"The F-35 isn't even close to fully operational - it can fly only on sunny days. It can't fly at night. And it can't fly in clouds or near lightning. We know this because the Pentagon tells us so, in a report written for the Secretary of Defense by the Director of Operational Test and Evaluation, J. Michael Gilmore, dated February 15, 2013."

Curious phrasing. Since they have to cite the "written report" to have any weight, why not link directly to it? Is a hyperlink too fucking hard for the author? He certainly has no problem providing one when something lets him editorialize.

Well, here's the report:
And here's the quote:

"The Block 1A training syllabus used during the OUE was limited by the current restrictions of the aircraft. Aircraft operating limitations prohibit flying the aircraft at night or in instrument meteorological conditions, hence pilots must avoid clouds or other weather. However, the student pilots are able to simulate instrument flight in visual meteorological conditions to practice basic instrument procedures. These restrictions are in place because testing has not been completed to certify the aircraft for night and instrument flight."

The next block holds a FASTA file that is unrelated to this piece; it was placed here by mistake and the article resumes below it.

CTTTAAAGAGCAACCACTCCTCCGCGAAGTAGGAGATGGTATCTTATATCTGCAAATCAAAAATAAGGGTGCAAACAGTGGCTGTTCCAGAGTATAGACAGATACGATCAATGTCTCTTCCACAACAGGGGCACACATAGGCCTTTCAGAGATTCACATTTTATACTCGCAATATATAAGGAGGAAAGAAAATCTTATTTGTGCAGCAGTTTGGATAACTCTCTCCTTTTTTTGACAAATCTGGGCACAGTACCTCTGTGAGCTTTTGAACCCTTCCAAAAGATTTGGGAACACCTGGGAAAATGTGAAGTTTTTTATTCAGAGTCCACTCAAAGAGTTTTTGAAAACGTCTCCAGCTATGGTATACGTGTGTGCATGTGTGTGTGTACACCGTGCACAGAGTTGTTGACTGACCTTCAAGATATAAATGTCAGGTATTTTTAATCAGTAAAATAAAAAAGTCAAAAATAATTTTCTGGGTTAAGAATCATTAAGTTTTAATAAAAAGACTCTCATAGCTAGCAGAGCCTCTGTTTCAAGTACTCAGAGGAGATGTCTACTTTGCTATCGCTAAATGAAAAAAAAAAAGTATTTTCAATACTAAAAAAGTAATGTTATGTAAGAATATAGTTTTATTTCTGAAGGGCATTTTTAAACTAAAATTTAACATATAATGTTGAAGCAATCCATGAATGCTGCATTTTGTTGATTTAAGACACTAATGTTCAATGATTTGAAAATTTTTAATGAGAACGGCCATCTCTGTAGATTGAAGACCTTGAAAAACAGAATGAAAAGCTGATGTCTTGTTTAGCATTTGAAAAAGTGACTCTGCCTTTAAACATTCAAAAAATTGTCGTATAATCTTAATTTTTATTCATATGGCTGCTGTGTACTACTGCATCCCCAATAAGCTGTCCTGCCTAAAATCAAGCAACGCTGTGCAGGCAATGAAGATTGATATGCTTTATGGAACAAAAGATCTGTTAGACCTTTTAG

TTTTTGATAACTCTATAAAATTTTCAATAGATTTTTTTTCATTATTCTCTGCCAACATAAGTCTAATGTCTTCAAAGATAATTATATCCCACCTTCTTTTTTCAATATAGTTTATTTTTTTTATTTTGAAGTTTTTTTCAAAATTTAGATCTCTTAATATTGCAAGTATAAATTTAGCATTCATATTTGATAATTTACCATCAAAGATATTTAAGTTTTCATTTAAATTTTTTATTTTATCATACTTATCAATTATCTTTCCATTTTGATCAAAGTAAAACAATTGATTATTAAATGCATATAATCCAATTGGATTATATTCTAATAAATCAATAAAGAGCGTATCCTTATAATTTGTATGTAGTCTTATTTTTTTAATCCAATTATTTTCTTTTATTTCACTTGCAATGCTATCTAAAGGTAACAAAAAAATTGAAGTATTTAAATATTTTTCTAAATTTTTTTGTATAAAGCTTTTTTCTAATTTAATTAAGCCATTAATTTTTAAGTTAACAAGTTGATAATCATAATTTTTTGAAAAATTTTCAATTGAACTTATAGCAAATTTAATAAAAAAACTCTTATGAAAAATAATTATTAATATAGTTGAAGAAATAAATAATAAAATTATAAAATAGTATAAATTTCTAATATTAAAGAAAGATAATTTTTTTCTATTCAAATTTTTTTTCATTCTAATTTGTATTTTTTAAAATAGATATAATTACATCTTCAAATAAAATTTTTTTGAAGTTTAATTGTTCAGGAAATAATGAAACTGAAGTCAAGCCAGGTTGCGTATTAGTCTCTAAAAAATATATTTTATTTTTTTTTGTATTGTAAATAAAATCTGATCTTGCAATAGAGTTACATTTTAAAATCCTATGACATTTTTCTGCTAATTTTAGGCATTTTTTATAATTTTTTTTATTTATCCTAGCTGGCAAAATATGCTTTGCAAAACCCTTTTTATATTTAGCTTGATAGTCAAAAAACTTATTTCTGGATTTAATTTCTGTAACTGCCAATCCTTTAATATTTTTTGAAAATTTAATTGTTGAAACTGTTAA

Note also the title of this report: "F -35A Ready for Training Operational Utility Evaluation"

This report was talking about the first stages of training pilots. It happened before the plane had been tested for all the conditions, and talked about what the workaround was at the time. Hey, did they ever get to that testing? http://www.livescience.com/496...

Your last link is discussed here: